“The CHL is very proud of our scholarship package for a number of reasons, not the least of which is the number of players who leave the CHL to go on to play CIS hockey,” CHL commissioner David Branch told TSN. “The 18-month window commences at the conclusion of a players’ junior eligibility. In reality, it is a 30-month window for the majority of players save and except for a maximum of three overage players that may dress and play for a team in any given year.
“After consultation with our parents, alumni and the CIS, the 18-month rule was put into effect in an effort to ensure the players are utilizing their scholarships and accessing the educational dollars which are afforded to them in a timely fashion. The longer that a student remains out of post-secondary education, the less likely it is they will ever attend. In addition the 18-month rule ensures that our players are entering post-secondary education at a time when it is age appropriate for them. The 18-month rule ensures that more scholarship dollars are spent by our teams, not less as has been implied by some third parties.
Brisson, who represents NHL stars such as Sidney Crosby, played four years of junior hockey himself from 1982 to 1986. “Things haven’t changed much since then,” he said.
“It would be nice to see the window expand from 18 months to perhaps three years,” Brisson said. “It’d be good to see a player have the option to go back to school later.”
Brisson, who also played professionally in Europe – he says he was paid perhaps $14,000 for an entire season – said he wants changes to protect the vast majority of junior players who don’t make it to the NHL. No more than 20 per cent of players selected in the first three rounds of the NHL entry draft go on to an “actual career” in the NHL, Brisson said.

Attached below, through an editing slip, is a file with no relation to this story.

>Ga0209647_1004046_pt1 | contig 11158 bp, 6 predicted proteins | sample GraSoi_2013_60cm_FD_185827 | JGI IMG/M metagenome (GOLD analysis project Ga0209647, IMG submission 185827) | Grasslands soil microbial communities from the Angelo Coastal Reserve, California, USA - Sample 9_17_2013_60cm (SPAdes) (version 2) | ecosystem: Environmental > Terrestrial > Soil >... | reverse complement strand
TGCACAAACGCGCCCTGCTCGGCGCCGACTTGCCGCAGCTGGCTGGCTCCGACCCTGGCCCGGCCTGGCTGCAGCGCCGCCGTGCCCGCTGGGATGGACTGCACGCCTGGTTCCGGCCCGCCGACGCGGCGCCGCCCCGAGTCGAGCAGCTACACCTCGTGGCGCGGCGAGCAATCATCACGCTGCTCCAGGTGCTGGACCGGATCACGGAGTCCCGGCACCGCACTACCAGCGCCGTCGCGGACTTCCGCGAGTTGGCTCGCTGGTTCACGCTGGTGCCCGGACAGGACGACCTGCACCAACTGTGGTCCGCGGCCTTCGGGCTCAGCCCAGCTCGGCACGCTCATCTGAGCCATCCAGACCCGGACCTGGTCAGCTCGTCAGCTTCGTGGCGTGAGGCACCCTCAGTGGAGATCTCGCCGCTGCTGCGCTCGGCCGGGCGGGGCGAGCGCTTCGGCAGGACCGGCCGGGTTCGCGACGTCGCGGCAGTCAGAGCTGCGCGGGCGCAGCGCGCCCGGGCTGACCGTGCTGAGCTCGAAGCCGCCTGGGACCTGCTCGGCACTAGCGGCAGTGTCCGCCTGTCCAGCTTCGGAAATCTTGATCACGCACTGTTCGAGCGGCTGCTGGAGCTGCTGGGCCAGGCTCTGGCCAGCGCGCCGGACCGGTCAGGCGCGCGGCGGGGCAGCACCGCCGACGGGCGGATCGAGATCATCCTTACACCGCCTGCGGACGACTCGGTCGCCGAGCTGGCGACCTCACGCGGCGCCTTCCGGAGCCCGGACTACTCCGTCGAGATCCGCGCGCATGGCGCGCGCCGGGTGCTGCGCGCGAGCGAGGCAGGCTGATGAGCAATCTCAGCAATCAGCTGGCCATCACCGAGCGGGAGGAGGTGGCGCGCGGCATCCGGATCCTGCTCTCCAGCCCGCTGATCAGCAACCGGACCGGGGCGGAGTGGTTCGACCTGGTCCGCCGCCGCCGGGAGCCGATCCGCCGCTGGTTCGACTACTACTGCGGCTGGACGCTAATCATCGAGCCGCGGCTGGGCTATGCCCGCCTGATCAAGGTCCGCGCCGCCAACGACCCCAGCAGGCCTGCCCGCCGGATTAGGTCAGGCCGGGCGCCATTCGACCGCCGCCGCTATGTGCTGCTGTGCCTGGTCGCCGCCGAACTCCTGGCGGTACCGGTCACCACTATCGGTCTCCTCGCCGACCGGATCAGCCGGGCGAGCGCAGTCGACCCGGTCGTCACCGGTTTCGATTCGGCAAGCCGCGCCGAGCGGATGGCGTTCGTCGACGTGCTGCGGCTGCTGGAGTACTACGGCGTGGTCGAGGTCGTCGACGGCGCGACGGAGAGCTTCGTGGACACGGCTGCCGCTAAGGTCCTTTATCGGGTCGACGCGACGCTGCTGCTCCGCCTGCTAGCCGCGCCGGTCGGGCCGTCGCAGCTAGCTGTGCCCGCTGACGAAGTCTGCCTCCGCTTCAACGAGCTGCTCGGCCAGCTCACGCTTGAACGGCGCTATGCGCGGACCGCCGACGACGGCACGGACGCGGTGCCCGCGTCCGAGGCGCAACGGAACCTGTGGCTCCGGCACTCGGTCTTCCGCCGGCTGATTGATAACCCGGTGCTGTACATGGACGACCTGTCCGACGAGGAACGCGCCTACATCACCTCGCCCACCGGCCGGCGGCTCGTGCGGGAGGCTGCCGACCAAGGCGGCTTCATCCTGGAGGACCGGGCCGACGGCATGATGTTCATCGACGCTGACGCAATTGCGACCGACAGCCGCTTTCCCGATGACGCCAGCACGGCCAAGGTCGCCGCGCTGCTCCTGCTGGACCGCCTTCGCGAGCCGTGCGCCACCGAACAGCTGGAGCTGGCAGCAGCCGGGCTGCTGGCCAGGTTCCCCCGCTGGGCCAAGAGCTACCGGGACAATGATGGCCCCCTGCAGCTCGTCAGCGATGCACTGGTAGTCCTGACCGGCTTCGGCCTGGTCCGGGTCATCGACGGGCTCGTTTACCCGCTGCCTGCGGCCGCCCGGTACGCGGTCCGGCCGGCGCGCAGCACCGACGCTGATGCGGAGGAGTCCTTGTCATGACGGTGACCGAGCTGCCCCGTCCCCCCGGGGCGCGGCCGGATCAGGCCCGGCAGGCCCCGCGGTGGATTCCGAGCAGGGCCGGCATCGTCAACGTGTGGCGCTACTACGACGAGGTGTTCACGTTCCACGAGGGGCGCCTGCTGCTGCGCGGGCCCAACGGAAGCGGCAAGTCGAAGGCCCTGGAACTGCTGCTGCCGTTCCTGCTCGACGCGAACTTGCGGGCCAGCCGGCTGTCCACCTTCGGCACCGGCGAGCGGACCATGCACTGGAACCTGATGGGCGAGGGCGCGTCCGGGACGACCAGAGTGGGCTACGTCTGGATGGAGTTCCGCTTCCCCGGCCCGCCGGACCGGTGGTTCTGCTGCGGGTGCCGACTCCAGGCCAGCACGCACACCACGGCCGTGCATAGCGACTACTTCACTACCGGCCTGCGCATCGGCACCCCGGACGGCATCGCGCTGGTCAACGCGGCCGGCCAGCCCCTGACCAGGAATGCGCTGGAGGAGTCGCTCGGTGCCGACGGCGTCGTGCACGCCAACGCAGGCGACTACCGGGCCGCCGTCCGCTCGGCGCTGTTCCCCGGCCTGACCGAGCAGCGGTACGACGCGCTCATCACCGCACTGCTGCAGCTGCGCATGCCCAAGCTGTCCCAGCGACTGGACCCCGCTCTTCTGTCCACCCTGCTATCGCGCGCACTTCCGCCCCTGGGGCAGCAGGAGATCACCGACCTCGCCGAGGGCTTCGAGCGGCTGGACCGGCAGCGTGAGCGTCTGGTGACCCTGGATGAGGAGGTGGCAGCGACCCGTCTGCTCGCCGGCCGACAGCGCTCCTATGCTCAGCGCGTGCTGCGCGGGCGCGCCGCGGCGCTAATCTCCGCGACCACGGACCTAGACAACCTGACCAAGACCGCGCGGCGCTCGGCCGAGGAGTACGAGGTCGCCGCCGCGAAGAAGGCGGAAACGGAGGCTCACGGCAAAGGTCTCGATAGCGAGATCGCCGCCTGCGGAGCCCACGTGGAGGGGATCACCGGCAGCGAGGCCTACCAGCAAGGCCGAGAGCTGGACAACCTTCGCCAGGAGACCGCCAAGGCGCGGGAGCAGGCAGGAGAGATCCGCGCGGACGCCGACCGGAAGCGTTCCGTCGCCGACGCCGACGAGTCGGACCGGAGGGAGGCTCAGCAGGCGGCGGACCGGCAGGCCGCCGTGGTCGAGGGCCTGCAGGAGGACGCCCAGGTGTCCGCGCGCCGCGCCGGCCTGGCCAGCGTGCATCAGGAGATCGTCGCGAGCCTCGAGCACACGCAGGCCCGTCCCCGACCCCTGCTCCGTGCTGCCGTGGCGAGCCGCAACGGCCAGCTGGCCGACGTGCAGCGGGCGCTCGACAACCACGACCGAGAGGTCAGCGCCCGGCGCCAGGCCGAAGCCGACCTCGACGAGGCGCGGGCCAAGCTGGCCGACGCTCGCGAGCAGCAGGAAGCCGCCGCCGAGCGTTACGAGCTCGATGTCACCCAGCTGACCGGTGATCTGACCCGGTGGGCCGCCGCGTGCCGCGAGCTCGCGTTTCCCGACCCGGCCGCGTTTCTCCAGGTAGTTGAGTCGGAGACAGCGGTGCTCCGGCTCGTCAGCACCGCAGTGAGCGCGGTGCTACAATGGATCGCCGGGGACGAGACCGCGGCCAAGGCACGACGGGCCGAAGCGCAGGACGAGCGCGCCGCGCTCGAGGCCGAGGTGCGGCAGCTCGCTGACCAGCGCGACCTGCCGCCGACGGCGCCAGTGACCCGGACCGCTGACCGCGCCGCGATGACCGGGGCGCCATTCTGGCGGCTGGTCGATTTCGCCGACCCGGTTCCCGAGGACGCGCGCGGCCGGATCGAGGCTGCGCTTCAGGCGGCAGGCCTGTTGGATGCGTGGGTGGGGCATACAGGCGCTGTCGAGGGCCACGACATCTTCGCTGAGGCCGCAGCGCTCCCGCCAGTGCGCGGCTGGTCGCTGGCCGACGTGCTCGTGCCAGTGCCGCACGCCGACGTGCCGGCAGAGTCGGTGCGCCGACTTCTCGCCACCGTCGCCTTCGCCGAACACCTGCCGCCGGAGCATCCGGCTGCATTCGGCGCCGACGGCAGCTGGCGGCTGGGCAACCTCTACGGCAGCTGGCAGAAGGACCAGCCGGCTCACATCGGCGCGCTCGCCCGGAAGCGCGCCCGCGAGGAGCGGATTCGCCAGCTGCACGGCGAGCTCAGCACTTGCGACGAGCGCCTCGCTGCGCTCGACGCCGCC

“I understand not all teams are making money in the CHL,” Brisson said. “But at the same time we’re trying tp promote education as a whole outside development. Less than two per cent of junior players have an actual NHL career with 150 to 200 games in the NHL…you become a better ambassador of hockey if you have a better education.”
Meehan said he supports the move to expand the education package window.
“Does there deserve to be some kind of change or amendment of that existing rule? It seems to be reasonable to me,” Meehan said.
Walsh said the CHL lures players away from the NCAA with a promise. The CHL sells itself as the best development league in hockey. And it tells players that if they don’t succeed as pro, they’ll get roughly one year of university expenses paid for every year they play in the CHL.
“That’s the covenant, but it’s not true,” Walsh said. “It’s a blatant, intentional misrepresentation of the way these packages operate in the real world.”
Walsh cited as an example a hypothetical case of a player who plays four years in junior hockey and then goes to the AHL, ECHL or Europe for three or four years. At 24, it’s become clear that player will not make the NHL and wants to go to school.
“Why is his CHL education package no longer available to him?” Walsh said. “He played in the CHL, he did his time and earned his education money. It’s his money. Why has it been forfeited? No one from the CHL has ever been able to give me a logical justification for this.”